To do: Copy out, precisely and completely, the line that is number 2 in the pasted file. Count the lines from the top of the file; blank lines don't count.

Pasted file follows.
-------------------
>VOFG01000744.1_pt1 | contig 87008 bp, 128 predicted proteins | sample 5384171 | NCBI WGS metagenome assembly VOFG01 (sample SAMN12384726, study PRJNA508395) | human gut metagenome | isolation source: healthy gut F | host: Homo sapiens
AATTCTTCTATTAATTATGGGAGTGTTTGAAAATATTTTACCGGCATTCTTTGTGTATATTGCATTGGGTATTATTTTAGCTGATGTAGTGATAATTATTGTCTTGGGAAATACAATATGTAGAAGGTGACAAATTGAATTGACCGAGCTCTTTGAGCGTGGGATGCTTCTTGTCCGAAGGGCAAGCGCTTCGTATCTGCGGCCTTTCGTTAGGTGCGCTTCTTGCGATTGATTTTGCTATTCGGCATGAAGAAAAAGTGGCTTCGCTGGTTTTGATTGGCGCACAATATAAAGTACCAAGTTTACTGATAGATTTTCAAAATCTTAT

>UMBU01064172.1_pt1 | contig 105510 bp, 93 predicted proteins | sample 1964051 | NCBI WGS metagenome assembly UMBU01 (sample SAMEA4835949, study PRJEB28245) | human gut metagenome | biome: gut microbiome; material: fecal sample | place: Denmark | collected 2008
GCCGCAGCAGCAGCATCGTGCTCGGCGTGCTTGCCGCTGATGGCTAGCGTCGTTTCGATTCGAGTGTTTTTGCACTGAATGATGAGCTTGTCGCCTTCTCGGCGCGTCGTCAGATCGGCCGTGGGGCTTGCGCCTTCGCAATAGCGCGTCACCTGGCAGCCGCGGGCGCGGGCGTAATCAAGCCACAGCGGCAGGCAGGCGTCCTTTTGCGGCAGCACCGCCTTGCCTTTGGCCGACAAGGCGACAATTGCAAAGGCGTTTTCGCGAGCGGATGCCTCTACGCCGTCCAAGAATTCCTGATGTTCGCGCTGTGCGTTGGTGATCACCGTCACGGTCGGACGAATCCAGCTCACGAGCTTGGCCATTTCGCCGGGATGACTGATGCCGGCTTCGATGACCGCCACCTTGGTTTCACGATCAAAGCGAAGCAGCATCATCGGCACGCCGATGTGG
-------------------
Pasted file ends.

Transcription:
AATTCTTCTATTAATTATGGGAGTGTTTGAAAATATTTTACCGGCATTCTTTGTGTATATTGCATTGGGTATTATTTTAGCTGATGTAGTGATAATTATTGTCTTGGGAAATACAATATGTAGAAGGTGACAAATTGAATTGACCGAGCTCTTTGAGCGTGGGATGCTTCTTGTCCGAAGGGCAAGCGCTTCGTATCTGCGGCCTTTCGTTAGGTGCGCTTCTTGCGATTGATTTTGCTATTCGGCATGAAGAAAAAGTGGCTTCGCTGGTTTTGATTGGCGCACAATATAAAGTACCAAGTTTACTGATAGATTTTCAAAATCTTAT